Inflation in the United Kingdom rose to 1.3% in October of last year as it moved above its recent five year low.
It was only a slight increase that saw inflation move from 1.2% to 1.3%, as measured by the Consumer Prices Index (CPI), but even the smallest rise was welcomed after the Bank of England warned that the rate of inflation could drop dramatically within the next six months.
The Office for National Statistics (ONS) claimed that the source of the rise was because, although transport costs fell, it was by less than they had at the same point last year. Prices in certain recreation and culture products also rose as computer games and toys had the greatest impact.
This was tempered however by the fall in prices of food and non-alcoholic beverages which dropped by 1.4% in October compared to the same time last year. This is the sixth month in a row without a rise in this area which is the longest such period since the year 2000. Another area that also saw a drop in pricing was furniture and household equipment that fell by 1.1%.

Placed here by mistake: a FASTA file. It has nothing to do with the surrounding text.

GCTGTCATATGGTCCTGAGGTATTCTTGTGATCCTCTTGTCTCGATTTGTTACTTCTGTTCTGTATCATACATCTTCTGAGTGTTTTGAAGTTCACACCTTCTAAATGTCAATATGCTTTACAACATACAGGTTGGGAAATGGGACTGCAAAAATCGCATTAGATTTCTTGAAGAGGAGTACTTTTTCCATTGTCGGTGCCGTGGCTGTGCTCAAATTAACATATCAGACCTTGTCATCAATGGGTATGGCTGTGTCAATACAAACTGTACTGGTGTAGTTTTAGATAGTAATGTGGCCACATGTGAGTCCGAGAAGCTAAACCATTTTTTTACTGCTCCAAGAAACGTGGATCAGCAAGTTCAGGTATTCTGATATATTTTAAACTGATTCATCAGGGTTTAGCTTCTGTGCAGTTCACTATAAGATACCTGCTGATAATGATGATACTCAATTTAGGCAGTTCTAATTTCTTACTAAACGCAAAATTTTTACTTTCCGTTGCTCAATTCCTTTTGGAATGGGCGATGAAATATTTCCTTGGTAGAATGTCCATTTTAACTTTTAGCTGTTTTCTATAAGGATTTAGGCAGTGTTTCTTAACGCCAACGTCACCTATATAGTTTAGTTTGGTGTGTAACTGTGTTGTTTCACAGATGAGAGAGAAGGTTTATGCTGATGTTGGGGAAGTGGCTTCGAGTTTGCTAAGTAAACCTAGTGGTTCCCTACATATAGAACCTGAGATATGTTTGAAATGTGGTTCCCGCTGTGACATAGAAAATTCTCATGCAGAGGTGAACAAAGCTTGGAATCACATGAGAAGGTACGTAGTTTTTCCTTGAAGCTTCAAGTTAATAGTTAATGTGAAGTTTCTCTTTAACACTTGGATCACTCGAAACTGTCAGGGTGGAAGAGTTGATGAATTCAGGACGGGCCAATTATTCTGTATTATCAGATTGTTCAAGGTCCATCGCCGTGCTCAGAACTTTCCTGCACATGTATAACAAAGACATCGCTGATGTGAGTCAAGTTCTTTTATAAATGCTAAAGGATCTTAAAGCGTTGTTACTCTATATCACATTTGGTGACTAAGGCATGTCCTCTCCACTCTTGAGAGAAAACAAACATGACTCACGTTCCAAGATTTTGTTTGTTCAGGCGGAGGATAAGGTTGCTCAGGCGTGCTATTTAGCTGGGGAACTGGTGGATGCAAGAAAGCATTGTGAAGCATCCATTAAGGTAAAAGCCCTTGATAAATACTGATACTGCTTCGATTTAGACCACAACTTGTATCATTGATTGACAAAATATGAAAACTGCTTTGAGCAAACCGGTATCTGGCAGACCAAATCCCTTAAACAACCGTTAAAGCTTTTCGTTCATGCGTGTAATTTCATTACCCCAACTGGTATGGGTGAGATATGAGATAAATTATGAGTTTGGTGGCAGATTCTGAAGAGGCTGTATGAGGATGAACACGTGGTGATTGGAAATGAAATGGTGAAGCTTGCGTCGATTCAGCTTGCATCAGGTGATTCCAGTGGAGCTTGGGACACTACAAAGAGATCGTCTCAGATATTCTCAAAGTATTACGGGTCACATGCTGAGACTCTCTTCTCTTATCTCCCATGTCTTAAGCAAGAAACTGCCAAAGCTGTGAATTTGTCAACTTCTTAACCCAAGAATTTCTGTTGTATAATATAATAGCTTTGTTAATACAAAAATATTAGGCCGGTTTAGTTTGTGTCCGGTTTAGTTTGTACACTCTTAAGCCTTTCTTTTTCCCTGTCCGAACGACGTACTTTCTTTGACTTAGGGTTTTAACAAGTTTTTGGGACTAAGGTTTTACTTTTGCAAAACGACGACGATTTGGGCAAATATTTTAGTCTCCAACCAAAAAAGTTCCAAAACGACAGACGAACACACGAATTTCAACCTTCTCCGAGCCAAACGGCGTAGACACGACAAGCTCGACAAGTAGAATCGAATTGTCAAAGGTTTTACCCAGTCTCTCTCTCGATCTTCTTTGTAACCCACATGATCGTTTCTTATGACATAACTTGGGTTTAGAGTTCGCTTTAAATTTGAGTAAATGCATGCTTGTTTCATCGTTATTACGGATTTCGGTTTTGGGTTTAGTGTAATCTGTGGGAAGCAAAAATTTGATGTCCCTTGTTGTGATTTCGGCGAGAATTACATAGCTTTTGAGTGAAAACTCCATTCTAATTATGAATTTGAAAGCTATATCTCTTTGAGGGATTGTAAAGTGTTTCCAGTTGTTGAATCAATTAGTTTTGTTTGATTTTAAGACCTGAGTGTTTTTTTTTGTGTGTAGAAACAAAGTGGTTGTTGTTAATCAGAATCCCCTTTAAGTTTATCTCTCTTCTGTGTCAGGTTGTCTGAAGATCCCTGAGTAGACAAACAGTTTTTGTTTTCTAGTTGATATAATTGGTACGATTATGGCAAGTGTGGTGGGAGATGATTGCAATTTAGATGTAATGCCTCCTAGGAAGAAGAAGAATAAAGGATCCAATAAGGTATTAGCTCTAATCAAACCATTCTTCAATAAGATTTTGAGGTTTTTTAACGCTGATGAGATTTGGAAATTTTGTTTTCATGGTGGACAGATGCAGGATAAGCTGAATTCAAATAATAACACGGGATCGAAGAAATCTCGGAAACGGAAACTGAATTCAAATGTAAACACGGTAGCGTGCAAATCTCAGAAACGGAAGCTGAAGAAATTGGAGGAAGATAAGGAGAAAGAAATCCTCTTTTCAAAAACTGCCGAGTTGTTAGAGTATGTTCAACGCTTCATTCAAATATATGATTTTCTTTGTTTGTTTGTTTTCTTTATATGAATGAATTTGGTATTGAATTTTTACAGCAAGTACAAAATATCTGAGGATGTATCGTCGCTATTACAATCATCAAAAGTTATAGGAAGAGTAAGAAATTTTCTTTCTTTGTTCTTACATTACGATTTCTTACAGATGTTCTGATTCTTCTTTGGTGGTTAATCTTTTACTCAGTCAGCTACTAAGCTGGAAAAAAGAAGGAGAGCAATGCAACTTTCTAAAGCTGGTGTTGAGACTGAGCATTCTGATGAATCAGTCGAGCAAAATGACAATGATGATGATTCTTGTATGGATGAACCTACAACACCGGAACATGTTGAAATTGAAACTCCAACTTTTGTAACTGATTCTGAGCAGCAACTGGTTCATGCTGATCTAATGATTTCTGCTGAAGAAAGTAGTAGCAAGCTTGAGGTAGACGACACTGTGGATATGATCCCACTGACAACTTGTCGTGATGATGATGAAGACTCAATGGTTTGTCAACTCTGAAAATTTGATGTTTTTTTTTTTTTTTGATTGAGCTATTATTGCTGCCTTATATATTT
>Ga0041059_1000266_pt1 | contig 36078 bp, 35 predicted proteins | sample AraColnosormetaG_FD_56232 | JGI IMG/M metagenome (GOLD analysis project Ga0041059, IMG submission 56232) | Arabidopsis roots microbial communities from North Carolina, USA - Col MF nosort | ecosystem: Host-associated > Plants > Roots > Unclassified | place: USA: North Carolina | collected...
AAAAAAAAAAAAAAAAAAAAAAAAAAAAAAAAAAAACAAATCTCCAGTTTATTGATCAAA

Despite falling prices in these areas, UK grocery sales have also fallen for the first time in twenty years. With price competition pushing down grocery prices by 0.4%, the ONS said that the Retail Price Index grew by 2.3% in the year to the end of October, the same rate as recorded for September. The value of sales fell by 0.2% for the 12 weeks to 9 November compared with the same period last year in the grocery sector.
As the Bank of England had previously warned about the drop off in inflation, the key interest rate is currently set at 0.5% and this marginal rise is unlikely to do much to alter their current stance with a target inflation rate of 2% firmly set in mind.
It has been argued that this latest rise is actually largely down to seasonal factors with it coming in line with the timing of a student fees increase and the sales of Christmas games and products. David Kern, chief economist at the British Chambers of Commerce said, in response to these latest figures:
“The impact of low oil prices will have a noticeable impact in coming months, causing inflation to drop. We expect inflation to fluctuate around 1% until late 2015, before rising towards 2.0% in 2016.”
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